In early January, the cluster reflection gathering was characterized by a lively spirit of consultation on plans and possibilities: a real willingness to act in light of the guidance was evident in all the friends. This gathering built on momentum already being generated around multiplying devotional gatherings: the group had already gone from eight to twelve gatherings and then, audaciously set a goal of 25 devotionals. They introduced the concept of the expansion phase, set dates, and rallied the community. Nine friends from the cluster attended the expansion phase, which exceeded their expectations. The participants made lists of home visits, identified possibilities through consultation, then carried out their plans in the afternoon. During the reflection gathering on the following day, five new devotional gatherings had started, bringing the total to 18. A spirit of common purpose and collective endeavour was palpable.
The night before this expansion phase, Rae had a dream that brought him confidence:
“The night before, I had this dream that I was doing home visits. I’m not one that’s done a lot of home visits so in the dream every door I would go to, they weren’t closed, the doors were all open. And in this one place, there were two people in a bed, they were in a home.”
Rae described the feeling of those first home visits as “being a kid on a high diving board and you’re so scared but as soon as you jump, you can’t wait to do it again.” But the full meaning of his dream revealed itself to him a few weeks later.
In late February, after having called a retirement home where they knew two Bahá’ís were living, the conditions of the pandemic finally allowed Rae and Jim to visit. After taking rapid tests, they walked down a corridor to the unit. When they arrived at the door, as they went to knock, the door opened right away, like in Rae’s dream. The couple welcomed them warmly and “lo and behold, the wife was lying down on the couch, because she’d had a bad fall! And I thought ‘I’ve had this dream, and now we are here!’” As they connected with the couple, they realized they could be assisted to participate in the Feast through zoom and that the wife in particular, who is in her late seventies, was eager to study the sequence of courses for the first time in her life. Her husband looks forward to praying with others, noting: “that’s what’s lacking in the community!”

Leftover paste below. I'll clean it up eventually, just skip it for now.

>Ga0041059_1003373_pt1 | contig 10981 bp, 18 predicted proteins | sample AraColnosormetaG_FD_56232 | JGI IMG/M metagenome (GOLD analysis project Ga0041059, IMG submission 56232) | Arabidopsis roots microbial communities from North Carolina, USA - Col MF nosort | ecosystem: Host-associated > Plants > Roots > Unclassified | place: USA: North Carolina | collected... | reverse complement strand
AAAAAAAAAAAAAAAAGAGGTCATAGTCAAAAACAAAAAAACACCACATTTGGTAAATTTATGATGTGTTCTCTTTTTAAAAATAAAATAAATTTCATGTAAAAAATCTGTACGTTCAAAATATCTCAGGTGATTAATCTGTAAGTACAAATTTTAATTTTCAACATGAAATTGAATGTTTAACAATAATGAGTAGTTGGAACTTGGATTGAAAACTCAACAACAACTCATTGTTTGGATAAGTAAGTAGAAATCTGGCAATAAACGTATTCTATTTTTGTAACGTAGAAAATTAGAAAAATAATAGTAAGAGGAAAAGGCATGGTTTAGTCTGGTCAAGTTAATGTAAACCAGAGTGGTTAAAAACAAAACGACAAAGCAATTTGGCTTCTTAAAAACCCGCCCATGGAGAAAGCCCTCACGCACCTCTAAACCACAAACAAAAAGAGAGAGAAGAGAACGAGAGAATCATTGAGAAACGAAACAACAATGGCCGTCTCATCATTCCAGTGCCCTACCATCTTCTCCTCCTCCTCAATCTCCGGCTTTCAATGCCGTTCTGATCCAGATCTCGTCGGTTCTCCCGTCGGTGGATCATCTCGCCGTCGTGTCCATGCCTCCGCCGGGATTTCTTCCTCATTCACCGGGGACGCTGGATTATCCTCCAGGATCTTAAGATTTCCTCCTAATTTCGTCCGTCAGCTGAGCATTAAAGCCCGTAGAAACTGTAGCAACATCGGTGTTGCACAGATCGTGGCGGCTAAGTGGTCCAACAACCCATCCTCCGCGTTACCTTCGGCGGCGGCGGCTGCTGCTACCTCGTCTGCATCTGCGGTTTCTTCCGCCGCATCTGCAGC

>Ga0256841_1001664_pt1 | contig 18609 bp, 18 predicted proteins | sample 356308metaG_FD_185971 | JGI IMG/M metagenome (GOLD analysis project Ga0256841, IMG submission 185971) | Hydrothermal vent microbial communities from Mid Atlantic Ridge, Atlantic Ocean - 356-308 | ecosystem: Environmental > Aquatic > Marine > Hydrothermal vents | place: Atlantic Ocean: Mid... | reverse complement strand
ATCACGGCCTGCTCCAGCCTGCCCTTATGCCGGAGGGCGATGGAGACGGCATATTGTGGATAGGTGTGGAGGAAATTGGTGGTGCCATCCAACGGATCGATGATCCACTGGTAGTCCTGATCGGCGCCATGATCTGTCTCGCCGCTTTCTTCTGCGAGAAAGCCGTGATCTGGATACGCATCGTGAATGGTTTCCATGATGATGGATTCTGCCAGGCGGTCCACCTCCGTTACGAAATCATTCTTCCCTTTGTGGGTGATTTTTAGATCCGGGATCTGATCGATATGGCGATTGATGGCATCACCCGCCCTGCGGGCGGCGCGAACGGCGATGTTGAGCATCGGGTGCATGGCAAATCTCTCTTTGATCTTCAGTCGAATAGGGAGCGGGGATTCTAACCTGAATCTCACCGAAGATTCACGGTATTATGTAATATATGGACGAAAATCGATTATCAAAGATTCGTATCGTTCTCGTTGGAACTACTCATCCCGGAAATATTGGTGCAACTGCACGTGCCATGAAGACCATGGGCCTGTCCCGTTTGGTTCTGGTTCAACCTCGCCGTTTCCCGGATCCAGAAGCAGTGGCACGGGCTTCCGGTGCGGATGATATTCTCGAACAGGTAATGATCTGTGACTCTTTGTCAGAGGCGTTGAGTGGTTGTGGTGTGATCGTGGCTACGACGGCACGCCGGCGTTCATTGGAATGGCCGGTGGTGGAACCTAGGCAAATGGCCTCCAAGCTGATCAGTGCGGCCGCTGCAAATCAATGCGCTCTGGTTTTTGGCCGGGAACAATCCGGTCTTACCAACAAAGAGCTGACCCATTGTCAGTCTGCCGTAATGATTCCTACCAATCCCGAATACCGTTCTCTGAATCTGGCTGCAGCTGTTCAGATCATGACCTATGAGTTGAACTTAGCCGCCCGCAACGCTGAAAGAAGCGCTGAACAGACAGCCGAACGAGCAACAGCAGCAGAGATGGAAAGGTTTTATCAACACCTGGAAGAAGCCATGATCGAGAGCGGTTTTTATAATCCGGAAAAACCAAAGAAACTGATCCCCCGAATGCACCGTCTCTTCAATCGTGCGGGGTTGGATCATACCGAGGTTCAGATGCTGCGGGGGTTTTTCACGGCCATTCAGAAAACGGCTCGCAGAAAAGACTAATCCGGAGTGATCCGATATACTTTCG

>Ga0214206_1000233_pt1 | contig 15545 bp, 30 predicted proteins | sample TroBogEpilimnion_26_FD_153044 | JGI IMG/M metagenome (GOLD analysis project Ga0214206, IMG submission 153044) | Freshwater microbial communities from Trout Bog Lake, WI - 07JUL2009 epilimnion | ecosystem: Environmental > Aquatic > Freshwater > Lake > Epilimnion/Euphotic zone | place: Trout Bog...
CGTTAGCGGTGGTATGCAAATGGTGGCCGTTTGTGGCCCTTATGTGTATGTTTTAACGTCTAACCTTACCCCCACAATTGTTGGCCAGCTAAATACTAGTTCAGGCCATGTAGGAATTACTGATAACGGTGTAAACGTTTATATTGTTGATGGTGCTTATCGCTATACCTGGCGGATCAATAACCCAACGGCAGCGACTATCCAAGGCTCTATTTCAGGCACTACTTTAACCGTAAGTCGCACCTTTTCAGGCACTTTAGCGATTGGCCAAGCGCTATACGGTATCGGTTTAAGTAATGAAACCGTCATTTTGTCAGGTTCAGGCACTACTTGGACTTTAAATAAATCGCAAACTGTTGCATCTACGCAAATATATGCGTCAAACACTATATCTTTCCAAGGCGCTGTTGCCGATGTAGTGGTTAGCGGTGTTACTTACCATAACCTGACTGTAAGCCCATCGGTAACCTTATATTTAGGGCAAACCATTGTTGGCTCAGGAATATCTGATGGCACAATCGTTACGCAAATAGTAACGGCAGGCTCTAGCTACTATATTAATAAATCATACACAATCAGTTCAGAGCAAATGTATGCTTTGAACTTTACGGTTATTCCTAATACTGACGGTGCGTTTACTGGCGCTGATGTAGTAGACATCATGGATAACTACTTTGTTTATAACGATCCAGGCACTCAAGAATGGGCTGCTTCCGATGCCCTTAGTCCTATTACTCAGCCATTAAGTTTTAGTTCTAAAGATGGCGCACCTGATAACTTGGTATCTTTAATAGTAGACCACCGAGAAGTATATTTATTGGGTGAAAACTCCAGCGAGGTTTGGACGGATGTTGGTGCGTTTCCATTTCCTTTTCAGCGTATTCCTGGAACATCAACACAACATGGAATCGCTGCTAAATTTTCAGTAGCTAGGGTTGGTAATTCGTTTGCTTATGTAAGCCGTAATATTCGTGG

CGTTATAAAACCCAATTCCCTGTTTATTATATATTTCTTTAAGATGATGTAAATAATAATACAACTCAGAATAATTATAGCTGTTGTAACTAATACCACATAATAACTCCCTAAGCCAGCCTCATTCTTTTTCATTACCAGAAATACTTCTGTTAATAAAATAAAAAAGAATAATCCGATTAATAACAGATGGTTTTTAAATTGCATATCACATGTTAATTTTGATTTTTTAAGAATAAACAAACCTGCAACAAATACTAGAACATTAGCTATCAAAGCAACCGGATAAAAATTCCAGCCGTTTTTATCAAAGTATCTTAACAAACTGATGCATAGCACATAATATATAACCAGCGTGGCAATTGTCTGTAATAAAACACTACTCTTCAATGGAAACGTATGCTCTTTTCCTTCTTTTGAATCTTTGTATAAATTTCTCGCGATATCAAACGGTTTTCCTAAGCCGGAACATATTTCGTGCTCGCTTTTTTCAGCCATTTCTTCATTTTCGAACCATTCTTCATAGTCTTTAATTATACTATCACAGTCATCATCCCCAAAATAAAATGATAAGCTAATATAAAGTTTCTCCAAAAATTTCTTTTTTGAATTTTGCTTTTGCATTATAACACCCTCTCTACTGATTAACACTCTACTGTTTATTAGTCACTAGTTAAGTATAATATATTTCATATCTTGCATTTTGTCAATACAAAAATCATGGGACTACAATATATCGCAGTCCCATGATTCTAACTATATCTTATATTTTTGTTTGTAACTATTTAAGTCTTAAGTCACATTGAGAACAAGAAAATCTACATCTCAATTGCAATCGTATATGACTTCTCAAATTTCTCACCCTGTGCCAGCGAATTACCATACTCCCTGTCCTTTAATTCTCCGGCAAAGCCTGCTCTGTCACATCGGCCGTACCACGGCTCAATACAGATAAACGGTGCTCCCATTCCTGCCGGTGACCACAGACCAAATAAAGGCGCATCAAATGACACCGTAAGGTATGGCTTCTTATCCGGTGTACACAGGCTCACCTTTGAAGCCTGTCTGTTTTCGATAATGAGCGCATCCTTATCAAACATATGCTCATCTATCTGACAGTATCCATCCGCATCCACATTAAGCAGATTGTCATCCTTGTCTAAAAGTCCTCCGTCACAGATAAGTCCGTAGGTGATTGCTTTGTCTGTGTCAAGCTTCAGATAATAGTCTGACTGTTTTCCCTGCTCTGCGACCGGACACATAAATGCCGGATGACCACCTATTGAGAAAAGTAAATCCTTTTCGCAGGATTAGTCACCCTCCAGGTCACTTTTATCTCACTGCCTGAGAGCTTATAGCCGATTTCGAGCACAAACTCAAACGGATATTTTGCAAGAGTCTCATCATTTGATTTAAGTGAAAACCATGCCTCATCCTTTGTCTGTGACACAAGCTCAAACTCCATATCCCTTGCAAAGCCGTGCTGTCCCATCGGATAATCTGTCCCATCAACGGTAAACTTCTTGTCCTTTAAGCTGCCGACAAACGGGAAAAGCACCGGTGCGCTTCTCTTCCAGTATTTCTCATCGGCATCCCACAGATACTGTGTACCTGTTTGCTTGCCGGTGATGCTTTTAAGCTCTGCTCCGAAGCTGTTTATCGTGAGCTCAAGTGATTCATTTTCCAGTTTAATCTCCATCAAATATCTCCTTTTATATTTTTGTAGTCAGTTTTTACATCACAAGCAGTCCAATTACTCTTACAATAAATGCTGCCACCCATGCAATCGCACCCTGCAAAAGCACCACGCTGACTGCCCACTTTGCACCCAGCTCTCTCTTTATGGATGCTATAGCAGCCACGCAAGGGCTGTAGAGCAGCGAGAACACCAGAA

The group also described the importance of drawing on spiritual forces, particularly prayer, to fuel their efforts. Every day, each of them recites the prayer for remover of difficulties and the Fire Tablet. They have also been learning not only about setting goals but also about breaking them down into actionable steps. The group is brimming with new ideas for steps they can take, both individually and collectively. Helen described a gathering of women she connected with through the NextDoor app and Jim described connecting with other families in his condo building and having meaningful conversations.
Jim has also signed up to rent a plot of land nearby to grow vegetables: “Most of the people that have those plots are in that same condominium. And every time I go with my hoe and my rake, we’re talking. I never turn down an opportunity to share the Faith with someone.”
The example of these friends in Kawartha Lakes and their approach to building friendships highlights the description of the Universal House of Justice:
“Through exchanges of this kind, consciousness of spiritual forces is raised, apparent dichotomies yield to unexpected insights, a sense of unity and common calling is fortified, confidence that a better world can be created is strengthened, and a commitment to action becomes manifest. Such distinctive conversations gradually attract ever-larger numbers to take part in a range of community activities. Themes of faith and certitude surface naturally, prompted by the receptivity and experiences of those involved. What is clear, then, is that as the institute process in a cluster gains momentum, the act of teaching comes to assume greater prominence in the lives of the friends.”
 Universal House of Justice, 29 December, 2015